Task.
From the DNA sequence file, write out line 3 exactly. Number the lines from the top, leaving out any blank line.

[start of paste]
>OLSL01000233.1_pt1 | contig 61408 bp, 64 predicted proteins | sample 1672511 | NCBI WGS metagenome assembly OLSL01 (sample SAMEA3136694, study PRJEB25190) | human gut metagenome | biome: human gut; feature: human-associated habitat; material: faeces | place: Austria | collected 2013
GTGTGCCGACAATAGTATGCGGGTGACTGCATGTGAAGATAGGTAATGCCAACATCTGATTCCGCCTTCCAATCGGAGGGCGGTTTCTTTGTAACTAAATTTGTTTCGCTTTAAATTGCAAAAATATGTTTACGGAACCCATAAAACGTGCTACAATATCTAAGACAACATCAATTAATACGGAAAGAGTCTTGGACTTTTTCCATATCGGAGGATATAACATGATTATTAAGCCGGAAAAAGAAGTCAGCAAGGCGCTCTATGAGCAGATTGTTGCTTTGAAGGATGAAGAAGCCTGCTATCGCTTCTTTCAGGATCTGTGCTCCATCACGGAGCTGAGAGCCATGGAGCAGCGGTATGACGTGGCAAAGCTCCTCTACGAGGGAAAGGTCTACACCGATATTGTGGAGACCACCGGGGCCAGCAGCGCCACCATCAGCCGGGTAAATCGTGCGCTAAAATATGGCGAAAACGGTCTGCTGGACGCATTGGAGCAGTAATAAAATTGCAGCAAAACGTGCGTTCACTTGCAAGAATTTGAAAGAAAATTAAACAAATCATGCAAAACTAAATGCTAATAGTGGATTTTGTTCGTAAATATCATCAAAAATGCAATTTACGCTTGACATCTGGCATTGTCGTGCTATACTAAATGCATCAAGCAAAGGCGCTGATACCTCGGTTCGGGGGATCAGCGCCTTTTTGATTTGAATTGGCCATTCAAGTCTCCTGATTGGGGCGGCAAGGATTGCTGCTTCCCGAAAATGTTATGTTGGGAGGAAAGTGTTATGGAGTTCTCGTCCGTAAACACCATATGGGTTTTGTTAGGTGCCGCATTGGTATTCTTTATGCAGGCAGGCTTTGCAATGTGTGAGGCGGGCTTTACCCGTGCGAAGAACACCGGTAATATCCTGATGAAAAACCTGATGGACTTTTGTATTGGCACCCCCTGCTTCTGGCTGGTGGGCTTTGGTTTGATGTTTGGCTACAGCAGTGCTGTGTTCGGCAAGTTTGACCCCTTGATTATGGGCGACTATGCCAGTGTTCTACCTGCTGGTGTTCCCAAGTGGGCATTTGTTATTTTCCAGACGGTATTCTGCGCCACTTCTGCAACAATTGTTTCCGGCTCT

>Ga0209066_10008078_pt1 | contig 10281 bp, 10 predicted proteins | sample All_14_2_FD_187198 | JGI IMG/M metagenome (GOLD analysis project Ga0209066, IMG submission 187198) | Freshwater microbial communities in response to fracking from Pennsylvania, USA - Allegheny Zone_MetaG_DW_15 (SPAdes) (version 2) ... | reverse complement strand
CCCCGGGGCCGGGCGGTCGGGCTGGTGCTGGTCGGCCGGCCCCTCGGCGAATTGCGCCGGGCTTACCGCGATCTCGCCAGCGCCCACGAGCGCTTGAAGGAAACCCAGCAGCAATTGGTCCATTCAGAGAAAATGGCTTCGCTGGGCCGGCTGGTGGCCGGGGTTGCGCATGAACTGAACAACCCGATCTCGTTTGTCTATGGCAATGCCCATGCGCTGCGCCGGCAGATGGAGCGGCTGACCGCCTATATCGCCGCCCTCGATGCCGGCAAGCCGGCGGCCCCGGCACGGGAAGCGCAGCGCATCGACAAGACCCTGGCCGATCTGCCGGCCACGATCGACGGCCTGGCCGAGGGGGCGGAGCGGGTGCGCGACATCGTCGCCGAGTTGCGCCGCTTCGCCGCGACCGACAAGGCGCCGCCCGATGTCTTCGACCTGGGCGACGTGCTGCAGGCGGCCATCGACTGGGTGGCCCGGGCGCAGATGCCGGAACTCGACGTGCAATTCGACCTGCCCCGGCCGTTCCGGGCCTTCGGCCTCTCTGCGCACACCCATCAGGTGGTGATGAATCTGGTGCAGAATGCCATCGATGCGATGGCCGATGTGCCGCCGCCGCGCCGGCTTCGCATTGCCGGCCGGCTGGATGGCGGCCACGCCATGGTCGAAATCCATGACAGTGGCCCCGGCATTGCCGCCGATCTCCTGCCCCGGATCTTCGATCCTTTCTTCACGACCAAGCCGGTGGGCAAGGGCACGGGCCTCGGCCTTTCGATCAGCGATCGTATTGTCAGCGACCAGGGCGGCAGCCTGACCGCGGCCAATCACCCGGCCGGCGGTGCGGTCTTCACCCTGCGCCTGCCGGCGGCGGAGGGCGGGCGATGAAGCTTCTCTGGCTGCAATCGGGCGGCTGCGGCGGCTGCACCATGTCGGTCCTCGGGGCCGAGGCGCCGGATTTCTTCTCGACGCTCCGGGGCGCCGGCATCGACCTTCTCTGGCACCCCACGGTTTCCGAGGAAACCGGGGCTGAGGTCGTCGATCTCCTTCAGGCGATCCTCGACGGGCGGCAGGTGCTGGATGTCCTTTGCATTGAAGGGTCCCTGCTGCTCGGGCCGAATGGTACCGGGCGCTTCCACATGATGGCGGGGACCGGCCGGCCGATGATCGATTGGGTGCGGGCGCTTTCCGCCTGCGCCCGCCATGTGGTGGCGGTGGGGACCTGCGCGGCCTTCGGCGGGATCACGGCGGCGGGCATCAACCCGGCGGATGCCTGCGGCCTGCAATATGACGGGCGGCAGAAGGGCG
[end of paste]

>Ga0209066_10008078_pt1 | contig 10281 bp, 10 predicted proteins | sample All_14_2_FD_187198 | JGI IMG/M metagenome (GOLD analysis project Ga0209066, IMG submission 187198) | Freshwater microbial communities in response to fracking from Pennsylvania, USA - Allegheny Zone_MetaG_DW_15 (SPAdes) (version 2) ... | reverse complement strand